The Civil Society in Syria Program (CSSP) was implemented by DT Global from January 2016 through February 2020, with funding from the US State Department’s Bureau of Near Eastern Affairs, Office of Assistance Coordination (NEA/AC). This four-year program, implemented in both Northeast and Northwest Syria, increased the ability of civil society organizations, advocacy organizations, and individuals to serve, represent, and advocate for Syrians while holding local and nascent governance structures accountable to the communities they served.
This four-year period was a time of unprecedented volatility and unyielding tumult in the long history of Syria’s civil war. As a result, CSSP navigated four major shifts to program strategy and objectives due to changing realities on the ground and programming priorities.
On the ground, program shifts were dictated by several major political and security changes in Syria. This included the swift and brutal rise of the Islamic State of Iraq and Syria (ISIS), particularly in the Deir Ezzor and Raqqa governorates in 2016; the Assad regime’s overwhelming measures to retake Aleppo in late 2016 and Rif Damascus in early 2017; the Turkish Government’s implementation of Operation Olive Branch in early 2018; the subsequent rise of Hayyat Tahrir al Sham (HTS) in Aleppo and Idlib governorates following ISIS’ departure; and the US-led liberation of Raqqa and Deir Ezzor from ISIS in 2018.
These security and political realities were coupled with shifts in the program focus due to changes in the US government’s Syrian aid strategy. Initially, CSSP focused on supporting nascent local civil society organizations in preparation for what was assumed to be the imminent fall of the regime. But with the rise of ISIS and HTS, by January 2017 the program refocused its work to help civil society actors support their communities resist radicalization attempts by ISIS and HTS. Following the liberation of Raqqa from ISIS and HTS’s subsequent rise in much of Northwest Syria, CSSP adjusted programming to support essential service delivery through civil society and governance actors, primarily in rural areas of Raqqa and Deir Ezzor. The program ended in 2020 with a renewed international focus on UN 2254 negotiations to continue progress toward an international and politically negotiated end to the war.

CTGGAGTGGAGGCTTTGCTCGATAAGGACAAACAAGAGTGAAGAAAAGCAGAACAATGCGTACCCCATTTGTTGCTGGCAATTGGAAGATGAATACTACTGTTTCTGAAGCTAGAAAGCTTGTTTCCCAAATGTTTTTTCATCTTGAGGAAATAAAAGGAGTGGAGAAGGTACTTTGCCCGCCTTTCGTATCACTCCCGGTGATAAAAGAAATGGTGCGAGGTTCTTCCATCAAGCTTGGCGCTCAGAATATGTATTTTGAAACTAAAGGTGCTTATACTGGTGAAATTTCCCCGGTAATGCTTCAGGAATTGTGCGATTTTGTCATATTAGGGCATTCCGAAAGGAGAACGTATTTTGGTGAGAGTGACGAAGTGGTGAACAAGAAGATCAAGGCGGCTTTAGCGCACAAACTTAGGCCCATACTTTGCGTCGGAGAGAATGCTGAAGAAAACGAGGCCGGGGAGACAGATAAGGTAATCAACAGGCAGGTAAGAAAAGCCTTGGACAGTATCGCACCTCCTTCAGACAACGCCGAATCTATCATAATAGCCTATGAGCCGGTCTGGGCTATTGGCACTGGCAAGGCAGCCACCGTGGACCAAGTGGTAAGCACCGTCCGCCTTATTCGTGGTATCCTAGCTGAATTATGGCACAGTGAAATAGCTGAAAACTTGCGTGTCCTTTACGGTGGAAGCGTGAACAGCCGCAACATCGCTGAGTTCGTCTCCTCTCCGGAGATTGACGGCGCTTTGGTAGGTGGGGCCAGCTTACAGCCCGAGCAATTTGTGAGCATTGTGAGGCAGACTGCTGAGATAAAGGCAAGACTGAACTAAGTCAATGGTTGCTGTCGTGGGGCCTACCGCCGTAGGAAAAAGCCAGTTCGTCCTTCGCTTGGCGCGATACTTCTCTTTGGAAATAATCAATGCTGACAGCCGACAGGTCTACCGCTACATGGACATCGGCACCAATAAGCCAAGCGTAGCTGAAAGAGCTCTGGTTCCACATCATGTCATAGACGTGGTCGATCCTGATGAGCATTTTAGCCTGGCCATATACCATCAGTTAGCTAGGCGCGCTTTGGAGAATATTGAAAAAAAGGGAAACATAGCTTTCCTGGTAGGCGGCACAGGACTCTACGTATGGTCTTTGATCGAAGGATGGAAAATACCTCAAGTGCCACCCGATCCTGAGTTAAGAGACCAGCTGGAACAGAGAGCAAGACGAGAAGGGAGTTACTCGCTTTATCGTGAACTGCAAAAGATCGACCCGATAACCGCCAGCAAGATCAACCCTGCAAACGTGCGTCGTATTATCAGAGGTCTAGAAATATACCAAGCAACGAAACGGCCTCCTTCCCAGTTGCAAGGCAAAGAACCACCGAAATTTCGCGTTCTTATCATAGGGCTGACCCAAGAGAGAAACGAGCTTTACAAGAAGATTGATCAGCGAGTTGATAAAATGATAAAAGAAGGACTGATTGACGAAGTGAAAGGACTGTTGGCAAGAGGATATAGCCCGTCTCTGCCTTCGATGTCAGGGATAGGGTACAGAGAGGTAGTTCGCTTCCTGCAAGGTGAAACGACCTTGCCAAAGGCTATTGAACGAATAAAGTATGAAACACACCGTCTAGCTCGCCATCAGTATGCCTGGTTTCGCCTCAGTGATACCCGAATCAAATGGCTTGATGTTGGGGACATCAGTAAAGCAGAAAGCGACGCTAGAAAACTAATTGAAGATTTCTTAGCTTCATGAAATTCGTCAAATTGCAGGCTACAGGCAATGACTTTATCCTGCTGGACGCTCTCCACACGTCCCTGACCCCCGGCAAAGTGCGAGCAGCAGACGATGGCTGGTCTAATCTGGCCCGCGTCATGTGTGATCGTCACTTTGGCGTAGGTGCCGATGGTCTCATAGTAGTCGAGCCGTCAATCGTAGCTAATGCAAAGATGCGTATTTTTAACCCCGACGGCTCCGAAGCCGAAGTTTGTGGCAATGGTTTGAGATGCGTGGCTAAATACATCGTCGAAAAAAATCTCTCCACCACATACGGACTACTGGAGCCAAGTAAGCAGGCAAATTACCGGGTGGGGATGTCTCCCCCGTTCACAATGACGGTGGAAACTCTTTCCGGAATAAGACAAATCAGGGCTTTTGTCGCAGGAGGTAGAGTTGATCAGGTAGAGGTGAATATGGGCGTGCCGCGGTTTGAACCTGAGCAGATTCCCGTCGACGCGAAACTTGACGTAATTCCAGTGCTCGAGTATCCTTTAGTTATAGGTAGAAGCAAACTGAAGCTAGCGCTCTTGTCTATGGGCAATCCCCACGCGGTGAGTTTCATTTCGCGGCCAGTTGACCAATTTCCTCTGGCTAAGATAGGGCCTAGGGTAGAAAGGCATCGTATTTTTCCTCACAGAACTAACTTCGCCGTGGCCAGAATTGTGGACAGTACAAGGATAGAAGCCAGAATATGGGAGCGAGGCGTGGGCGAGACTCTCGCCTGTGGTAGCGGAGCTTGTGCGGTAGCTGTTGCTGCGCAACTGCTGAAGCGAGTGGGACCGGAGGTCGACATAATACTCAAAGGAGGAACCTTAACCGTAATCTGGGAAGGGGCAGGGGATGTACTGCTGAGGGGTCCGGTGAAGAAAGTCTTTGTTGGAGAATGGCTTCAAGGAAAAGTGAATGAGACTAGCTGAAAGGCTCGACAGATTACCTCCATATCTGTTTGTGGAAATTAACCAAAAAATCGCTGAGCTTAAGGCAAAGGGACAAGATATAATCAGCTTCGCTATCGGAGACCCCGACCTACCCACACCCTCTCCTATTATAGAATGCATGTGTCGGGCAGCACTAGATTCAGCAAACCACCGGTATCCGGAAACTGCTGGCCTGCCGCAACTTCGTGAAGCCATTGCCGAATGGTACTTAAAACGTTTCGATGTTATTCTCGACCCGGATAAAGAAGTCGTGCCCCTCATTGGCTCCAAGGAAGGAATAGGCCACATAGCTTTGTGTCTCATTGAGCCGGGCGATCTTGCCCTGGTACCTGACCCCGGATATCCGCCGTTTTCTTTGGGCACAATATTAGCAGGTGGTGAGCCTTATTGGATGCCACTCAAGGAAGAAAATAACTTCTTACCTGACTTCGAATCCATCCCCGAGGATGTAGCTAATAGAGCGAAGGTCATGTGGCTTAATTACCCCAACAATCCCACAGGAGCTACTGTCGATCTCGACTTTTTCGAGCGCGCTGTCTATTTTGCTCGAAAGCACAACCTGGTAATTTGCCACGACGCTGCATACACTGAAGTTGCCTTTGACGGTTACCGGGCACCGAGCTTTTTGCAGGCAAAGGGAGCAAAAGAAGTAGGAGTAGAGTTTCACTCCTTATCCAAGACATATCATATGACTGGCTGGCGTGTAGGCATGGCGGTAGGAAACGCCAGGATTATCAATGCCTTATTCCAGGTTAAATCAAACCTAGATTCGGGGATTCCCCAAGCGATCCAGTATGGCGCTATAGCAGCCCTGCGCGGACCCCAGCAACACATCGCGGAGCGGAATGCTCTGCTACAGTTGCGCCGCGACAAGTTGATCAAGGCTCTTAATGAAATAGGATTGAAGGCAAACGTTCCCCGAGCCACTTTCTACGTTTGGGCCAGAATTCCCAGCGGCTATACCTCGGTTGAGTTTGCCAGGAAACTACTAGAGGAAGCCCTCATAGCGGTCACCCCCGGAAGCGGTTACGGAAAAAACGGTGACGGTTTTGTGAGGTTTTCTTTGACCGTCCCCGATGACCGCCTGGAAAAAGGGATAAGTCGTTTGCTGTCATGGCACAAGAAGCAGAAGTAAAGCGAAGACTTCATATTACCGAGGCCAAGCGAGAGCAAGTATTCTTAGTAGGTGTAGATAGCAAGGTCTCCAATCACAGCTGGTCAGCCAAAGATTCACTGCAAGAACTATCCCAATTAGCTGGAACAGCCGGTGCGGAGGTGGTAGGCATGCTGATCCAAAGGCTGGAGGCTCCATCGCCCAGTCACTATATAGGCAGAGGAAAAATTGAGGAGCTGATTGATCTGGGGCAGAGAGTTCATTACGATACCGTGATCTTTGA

Throughout this time, CSSP worked with 50 civil society and local advocacy partners across Northwest and Northeast Syria to provide grant funding for activities that resulted in improved communication mechanisms between local governance bodies and their constituents; increased citizen understanding of civic rights and responsibilities; and improved transparency and inclusion of women, youth, and other minority populations in political processes. Results also included enhanced sustainability mechanisms for local governance entities to continue the provision of essential services such as drinking water, irrigation, electricity; and improved civil society and government capacity to more effectively understand and respond to the needs of local constituents.
Here are five key program successes achieved through a commitment to flexibility, adaptive remote management, and transparent communication between NEA/AC, DT Global, and our local partners:
The Syrian civil war has resulted in an entire generation of Syrian youth who have grown up surrounded by violent conflict. In early 2017, witnessing a rise of HTS influence particularly in Northwest Syria, CSSP organized a coalition of local civil society actors across Northwest Syria committed to assessing and countering HTS’ recruitment strategies most prevalent at the community level. To do this, CSSP developed the Syrian Youth Initiative Program with six Syrian CSOs already operating and trusted in Northwest Syria.